I have a fire about this obviously. My personality type would rather go down swinging than fade away.  We can possess the other virtues, but if we lack fortitude, those virtues lay dormant.  There is far too much ground to retake for us to ensconce ourselves in selfish and virtual worlds.  Our families and parishes need us to man up, step up, and get about the business of the Kingdom of God.

Sunday, May 15, 2016

A Pastor's Lament

I have tried for some time to figure out how to tactfully write this column.  I do not wish to come across as whiny nor as have given up the fight for neither are true.  The conventional wisdom is to soft peddle these concerns so as to not drive away anyone who is barely hanging on.  The soft peddling is not working.  Perhaps a little tough love is needed.  I am aiming at that: tough love.  Tough in that sometimes it is necessary to face unpleasant truths.  Love in that the goal is to jostle enough awareness to change to a trajectory that leads to heaven.

This column is not aimed at my parish per se in that most every pastor will have similar laments and concerns.  These are the things that grieve me most as a pastor in the 16 years I have been a pastor.  It should be encouraging that these are the things that grieve me for it shows where I hope to take any parish. To my own parish, there will be nothing new here in that we have working on this for several years now.  These are reflected in the pastoral plan we have put together and will present next week.  These, however, are the battles we face.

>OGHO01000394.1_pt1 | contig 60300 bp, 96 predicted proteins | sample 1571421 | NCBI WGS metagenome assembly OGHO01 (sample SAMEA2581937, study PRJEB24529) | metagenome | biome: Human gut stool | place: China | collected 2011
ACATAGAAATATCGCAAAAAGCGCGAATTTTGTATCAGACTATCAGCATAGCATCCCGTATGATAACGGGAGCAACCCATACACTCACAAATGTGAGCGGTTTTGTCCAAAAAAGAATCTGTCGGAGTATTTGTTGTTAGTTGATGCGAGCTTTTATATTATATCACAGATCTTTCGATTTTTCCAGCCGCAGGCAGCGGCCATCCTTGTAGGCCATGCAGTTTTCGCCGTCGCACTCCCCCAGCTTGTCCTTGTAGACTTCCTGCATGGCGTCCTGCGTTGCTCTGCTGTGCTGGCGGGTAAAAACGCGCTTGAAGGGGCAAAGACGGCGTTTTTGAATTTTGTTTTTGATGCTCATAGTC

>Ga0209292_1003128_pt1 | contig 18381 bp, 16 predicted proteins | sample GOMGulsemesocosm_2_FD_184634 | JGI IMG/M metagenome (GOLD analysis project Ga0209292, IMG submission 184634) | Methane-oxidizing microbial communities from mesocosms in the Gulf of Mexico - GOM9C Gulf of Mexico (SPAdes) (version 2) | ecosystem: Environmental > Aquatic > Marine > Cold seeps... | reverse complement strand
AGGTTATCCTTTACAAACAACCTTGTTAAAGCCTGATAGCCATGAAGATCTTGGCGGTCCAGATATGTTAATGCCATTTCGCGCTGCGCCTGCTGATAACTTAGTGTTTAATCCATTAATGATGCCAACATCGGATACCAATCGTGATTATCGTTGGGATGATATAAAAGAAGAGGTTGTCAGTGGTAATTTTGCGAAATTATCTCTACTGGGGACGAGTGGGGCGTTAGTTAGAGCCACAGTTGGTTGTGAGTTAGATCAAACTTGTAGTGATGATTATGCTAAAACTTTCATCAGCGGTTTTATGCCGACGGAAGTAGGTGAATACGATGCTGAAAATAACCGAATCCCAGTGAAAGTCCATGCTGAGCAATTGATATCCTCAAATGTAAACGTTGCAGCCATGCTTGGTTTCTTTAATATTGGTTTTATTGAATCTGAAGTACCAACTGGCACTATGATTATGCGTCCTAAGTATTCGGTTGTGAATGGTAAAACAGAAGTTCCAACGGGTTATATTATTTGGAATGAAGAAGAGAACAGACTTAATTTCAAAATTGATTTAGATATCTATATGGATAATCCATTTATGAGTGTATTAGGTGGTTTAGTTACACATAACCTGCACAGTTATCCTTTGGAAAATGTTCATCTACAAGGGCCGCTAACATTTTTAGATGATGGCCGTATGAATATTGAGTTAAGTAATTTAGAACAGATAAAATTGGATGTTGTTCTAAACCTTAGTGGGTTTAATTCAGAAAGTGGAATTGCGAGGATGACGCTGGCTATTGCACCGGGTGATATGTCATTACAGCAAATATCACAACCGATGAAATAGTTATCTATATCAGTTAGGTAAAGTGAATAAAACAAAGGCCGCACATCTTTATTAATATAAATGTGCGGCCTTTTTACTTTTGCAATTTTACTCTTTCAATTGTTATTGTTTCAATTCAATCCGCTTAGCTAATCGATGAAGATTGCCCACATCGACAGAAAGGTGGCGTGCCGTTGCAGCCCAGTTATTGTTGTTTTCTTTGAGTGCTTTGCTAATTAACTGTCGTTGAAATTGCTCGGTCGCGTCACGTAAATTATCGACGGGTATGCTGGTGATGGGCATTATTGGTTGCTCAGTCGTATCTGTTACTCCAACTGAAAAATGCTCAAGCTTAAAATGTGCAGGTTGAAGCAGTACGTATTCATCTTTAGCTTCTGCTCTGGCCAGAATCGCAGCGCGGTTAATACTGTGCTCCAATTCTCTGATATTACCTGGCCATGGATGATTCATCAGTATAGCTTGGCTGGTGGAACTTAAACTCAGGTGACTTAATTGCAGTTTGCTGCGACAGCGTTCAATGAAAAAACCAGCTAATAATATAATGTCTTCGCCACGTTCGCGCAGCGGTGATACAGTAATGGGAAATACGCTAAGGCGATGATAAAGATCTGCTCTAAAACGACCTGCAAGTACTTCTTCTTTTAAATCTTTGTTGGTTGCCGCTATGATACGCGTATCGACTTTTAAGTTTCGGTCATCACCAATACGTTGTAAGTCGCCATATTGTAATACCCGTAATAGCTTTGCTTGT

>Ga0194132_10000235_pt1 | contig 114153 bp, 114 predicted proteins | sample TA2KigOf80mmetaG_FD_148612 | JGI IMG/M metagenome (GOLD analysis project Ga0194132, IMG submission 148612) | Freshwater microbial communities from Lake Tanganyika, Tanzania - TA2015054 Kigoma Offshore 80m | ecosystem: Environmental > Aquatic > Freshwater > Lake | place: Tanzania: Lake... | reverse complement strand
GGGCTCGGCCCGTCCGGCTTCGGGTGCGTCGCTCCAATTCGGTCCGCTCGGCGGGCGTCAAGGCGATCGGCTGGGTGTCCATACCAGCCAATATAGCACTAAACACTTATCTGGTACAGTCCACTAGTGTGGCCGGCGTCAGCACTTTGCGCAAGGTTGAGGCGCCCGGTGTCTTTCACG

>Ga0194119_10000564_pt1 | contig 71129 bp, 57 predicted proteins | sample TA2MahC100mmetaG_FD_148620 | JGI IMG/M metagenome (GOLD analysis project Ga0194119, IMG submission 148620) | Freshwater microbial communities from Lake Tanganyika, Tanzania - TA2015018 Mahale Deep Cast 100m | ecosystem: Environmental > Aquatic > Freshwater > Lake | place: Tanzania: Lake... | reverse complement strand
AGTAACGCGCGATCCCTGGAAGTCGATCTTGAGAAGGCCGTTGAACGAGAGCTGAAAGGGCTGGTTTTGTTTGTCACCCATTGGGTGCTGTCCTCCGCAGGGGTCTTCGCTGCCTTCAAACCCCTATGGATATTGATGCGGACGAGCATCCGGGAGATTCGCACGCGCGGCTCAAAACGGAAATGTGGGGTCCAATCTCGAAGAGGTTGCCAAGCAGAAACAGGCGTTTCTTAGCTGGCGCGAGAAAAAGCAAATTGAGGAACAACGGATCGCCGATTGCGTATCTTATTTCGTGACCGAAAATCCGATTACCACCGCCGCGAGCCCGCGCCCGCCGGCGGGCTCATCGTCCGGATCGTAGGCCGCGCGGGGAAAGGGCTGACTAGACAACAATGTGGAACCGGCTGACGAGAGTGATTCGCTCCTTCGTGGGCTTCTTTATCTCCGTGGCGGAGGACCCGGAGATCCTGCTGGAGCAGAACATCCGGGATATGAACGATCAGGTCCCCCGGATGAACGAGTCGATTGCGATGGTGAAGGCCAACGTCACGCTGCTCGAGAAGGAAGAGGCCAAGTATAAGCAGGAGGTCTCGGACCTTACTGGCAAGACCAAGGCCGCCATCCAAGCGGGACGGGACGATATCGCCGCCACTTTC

So in no particular order:

1. We know we are not a priority  To the overwhelming number of people we are not a priority. We're just not.  We're not in their lives nor their children's lives. I am not sure there was ever a golden age on this one.  However, we know that for many that the parish is not a priority.  It is a convenience.  The sin of anything in the eye of the parishioners we try to do starts with the sin of being inconvenient. Everything must be convenient. Mass times...youth name it, we have to somehow wedge ourselves into the minuscule time allotments that are the scraps of the weekly time allotment in people's lives.  We are not what schedules are arranged around.  We get the scraps.

This makes planning anything nightmarish.  We know that we are seen as less important than sports (any level), a whole host of leisure activities, and life in general.  Youth ministers walk a mine field knowing that the windows they have to get youth's attention are growing smaller and smaller by the day.  We know that non-faith formation events will take precedence over everything religious, even Mass itself.  To try and draw, we feel this need to compete with these things by being fun, loud, and low impact.  It is like lasing a stick of dynamite. We are told we must cede ground to schools (even catholic schools), coaches, instructors, and bosses. As we aren't the parents, many times we are left to the nose bleed sections of our young flock's life.  If we care, and I do, it hurts.

When we complain, we are shrugged off with a legion of excuses: if only you all would _________.  So , we have to pray that some will see us a priority. Thankfully a minority does. 

2. We are barely catholic.  To be Catholic means to be in a relationship with God AND His Body, the Church. Many, however have bought a very worldly view of this.  God is wherever I want him: in nature, on a fishing boat, in a whole host of places outside of the churches.  He is the non-judgemental rubber stamp who is pleased with me despite my minimal to non-existent effort. The majority stay away Sunday after Sunday.  they teach their children to do the same.